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Web Design and Build


Design and build of web presence for the initial soft launch of Zamrad – a mobile platform enabling musical collaboration.

The focus of the soft launch was to give basic first insight into the brand and the product, and to push for pre-registrations.

As such, it was decided that the site would be a one-page, scrolling design that focused heavily on using stylistic imagery of people to create a connection with the viewer. The imagery would take on the core brand colours and would be thematically appropriate and rooted in the subject matter of music. I also sought to include testimonials of real users to create a further connection with the viewing audience. As the product has yet to be released, this section comprised of real artists talking about how Zamrad would or could benefit them.

In addition to this there would be a basic overview of the main product features, but care had to be taken here as the product is still under development.

Clear, and frequent call to action buttons would seek to maximise the potential conversions from those visiting the site.

Information Architecture

I began by creating a basic site map of the requirements, and planned sections of the site.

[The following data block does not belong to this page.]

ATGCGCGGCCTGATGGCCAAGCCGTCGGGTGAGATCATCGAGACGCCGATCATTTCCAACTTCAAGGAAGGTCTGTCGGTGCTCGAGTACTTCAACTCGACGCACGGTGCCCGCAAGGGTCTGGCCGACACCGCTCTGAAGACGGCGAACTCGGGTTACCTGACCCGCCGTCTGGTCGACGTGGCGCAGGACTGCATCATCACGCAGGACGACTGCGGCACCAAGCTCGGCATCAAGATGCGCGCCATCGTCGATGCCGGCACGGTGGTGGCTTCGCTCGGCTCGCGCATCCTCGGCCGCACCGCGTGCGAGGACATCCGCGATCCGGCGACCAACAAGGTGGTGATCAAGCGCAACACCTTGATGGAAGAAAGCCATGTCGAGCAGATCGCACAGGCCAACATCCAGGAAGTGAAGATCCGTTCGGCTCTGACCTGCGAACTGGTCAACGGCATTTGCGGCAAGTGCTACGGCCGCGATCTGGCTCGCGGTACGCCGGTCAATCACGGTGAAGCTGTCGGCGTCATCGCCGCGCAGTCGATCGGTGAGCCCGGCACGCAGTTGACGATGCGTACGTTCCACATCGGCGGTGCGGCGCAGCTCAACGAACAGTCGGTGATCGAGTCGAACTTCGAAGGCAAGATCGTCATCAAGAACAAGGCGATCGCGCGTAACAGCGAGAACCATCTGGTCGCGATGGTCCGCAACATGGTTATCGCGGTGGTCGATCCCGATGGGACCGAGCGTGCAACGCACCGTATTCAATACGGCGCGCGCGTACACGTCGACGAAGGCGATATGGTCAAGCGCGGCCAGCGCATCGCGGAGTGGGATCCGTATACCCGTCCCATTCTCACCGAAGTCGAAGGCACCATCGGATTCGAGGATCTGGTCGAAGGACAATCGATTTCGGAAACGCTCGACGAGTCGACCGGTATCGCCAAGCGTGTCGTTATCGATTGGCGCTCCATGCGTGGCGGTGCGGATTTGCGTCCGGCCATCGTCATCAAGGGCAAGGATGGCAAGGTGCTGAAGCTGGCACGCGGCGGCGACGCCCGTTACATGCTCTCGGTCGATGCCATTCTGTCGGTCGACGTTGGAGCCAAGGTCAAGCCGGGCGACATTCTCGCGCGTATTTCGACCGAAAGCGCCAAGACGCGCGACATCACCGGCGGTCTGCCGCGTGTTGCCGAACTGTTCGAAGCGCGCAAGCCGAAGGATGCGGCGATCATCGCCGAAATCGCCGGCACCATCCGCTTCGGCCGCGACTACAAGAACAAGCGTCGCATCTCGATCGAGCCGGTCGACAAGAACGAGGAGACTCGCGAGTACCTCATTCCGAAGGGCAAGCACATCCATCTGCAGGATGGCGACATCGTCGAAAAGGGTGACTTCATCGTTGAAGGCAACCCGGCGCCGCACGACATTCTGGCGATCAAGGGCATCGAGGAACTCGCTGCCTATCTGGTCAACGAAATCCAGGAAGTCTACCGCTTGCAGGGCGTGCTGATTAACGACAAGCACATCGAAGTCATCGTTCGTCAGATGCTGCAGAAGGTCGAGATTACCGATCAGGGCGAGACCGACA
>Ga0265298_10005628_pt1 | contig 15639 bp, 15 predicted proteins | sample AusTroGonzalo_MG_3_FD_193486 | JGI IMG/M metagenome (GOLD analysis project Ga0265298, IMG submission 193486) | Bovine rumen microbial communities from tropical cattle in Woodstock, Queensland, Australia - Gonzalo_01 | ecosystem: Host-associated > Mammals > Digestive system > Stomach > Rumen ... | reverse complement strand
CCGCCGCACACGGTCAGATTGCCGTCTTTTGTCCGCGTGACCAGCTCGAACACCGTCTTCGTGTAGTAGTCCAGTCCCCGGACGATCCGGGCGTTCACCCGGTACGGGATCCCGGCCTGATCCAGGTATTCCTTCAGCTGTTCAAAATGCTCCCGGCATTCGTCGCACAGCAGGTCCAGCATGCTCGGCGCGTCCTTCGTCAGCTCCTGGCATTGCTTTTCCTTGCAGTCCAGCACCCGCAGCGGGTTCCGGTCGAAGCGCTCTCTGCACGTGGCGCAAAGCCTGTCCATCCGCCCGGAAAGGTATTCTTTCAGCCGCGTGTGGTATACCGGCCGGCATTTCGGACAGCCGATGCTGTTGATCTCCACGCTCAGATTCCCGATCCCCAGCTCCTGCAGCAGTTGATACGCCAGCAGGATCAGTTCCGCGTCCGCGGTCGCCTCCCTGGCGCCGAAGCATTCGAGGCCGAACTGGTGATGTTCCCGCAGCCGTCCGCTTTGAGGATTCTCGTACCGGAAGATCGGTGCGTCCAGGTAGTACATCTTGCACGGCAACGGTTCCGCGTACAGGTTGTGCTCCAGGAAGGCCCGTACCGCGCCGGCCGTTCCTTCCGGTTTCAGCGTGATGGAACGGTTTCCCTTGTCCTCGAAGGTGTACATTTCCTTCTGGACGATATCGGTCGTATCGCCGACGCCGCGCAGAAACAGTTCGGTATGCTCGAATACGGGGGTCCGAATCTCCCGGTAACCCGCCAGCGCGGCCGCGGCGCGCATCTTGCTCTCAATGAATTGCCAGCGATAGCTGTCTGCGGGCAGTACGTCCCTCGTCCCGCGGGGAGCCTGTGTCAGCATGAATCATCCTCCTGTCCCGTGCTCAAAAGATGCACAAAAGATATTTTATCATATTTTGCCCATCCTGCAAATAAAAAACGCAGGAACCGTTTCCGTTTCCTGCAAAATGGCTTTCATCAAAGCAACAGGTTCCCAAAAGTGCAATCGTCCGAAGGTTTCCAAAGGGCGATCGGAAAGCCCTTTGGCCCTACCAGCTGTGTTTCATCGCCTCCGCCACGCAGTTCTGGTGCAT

I created appropriate imagery using Photoshop, which matched the requirement of a modern, cool, urban aesthetic. This was used throughout the design for full width header sections between the main areas of the site, and for the full width image slider of  artist testimonials.

Early performance and analytics

Initial feedback from our established focus groups was wholly positive. The brand image and site design was heavily praised, and was working well when load tested.

Close analysis however of the available analytics showed that despite high levels of visitors the conversion rate was comparatively low. Whilst this is to be expected as the physical product is still a quite a way off, it still warranted further inspection.

After analysing the number of button impressions that we were receiving on the ‘Pre-register’ CTA buttons it became clear that out of half of the people triggering the registration process were actually completing the sign up process and registering as users.

Performance enhancements and improving user experience

I revisited the design of the CTA buttons and their placement. It became clear that this was not the issue, as the buttons are very pronounced and unambiguous.

Further examination of the pre-registration pop-up modal, combined with feedback obtained via a survey from people who had recently signed up confirmed that this was where the problem lay.

Two key problems were found. One, was that you could not sign up with social media, and the other was the double opt-in process required by mailchimp. This resulted in many users not realising they had received an email confirmation which required further action from them to complete the process.

I therefore implemented a means by which people could sign up with Facebook or Google, and bypassed the double opt-in process, introducing an inline ‘Captcha’ to mitigate against spam and spambots.

The result has been a massive 68% increase in conversions, with now approx 98% of button impressions resulting in a conversion.